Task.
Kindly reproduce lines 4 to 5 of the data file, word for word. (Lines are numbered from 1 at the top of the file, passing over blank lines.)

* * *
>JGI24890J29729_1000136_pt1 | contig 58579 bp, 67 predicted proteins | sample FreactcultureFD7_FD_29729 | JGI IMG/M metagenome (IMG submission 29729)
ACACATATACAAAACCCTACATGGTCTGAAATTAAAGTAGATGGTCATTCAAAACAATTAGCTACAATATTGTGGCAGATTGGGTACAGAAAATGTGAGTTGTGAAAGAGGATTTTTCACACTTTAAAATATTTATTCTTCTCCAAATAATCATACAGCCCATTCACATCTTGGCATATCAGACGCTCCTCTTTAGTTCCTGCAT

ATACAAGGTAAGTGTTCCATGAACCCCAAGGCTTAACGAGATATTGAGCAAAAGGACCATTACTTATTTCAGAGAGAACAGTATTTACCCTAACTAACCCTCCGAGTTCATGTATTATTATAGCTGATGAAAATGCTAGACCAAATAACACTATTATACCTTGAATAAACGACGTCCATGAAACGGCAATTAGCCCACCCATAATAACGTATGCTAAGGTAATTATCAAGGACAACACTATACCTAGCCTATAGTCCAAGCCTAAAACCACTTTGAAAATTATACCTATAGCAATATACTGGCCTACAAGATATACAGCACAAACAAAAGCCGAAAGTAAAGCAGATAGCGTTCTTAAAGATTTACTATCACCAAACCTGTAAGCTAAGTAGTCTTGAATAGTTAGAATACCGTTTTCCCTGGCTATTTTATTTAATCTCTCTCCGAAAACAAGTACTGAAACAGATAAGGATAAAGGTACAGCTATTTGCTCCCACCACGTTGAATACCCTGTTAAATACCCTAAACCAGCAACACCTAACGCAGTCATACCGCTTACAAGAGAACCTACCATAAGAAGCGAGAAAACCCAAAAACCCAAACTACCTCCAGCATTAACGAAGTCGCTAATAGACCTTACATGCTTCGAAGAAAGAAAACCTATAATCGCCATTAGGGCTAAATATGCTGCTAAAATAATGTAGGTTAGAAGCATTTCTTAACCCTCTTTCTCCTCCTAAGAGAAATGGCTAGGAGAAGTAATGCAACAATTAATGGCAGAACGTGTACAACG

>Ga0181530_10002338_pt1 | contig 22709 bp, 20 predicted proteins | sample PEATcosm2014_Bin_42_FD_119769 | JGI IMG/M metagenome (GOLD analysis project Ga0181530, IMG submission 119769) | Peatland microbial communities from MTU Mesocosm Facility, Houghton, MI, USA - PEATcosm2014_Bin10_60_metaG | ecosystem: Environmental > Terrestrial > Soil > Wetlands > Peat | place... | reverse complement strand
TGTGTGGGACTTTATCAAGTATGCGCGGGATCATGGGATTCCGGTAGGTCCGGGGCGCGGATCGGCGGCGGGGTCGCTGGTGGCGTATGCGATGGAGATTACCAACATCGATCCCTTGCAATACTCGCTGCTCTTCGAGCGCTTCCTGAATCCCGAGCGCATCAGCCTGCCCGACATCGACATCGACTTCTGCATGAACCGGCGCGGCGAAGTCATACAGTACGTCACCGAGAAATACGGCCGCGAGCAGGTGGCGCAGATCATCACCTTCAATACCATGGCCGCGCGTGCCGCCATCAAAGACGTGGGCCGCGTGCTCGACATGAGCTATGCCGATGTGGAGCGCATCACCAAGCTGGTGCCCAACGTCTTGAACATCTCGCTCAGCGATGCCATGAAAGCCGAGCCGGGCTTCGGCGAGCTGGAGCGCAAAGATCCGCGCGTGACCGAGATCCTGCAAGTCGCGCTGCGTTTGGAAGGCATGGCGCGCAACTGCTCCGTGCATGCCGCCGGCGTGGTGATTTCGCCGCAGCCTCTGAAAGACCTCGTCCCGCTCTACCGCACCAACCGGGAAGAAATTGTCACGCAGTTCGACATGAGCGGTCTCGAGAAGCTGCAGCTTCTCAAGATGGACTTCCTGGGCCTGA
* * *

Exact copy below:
>Ga0181530_10002338_pt1 | contig 22709 bp, 20 predicted proteins | sample PEATcosm2014_Bin_42_FD_119769 | JGI IMG/M metagenome (GOLD analysis project Ga0181530, IMG submission 119769) | Peatland microbial communities from MTU Mesocosm Facility, Houghton, MI, USA - PEATcosm2014_Bin10_60_metaG | ecosystem: Environmental > Terrestrial > Soil > Wetlands > Peat | place... | reverse complement strand
TGTGTGGGACTTTATCAAGTATGCGCGGGATCATGGGATTCCGGTAGGTCCGGGGCGCGGATCGGCGGCGGGGTCGCTGGTGGCGTATGCGATGGAGATTACCAACATCGATCCCTTGCAATACTCGCTGCTCTTCGAGCGCTTCCTGAATCCCGAGCGCATCAGCCTGCCCGACATCGACATCGACTTCTGCATGAACCGGCGCGGCGAAGTCATACAGTACGTCACCGAGAAATACGGCCGCGAGCAGGTGGCGCAGATCATCACCTTCAATACCATGGCCGCGCGTGCCGCCATCAAAGACGTGGGCCGCGTGCTCGACATGAGCTATGCCGATGTGGAGCGCATCACCAAGCTGGTGCCCAACGTCTTGAACATCTCGCTCAGCGATGCCATGAAAGCCGAGCCGGGCTTCGGCGAGCTGGAGCGCAAAGATCCGCGCGTGACCGAGATCCTGCAAGTCGCGCTGCGTTTGGAAGGCATGGCGCGCAACTGCTCCGTGCATGCCGCCGGCGTGGTGATTTCGCCGCAGCCTCTGAAAGACCTCGTCCCGCTCTACCGCACCAACCGGGAAGAAATTGTCACGCAGTTCGACATGAGCGGTCTCGAGAAGCTGCAGCTTCTCAAGATGGACTTCCTGGGCCTGA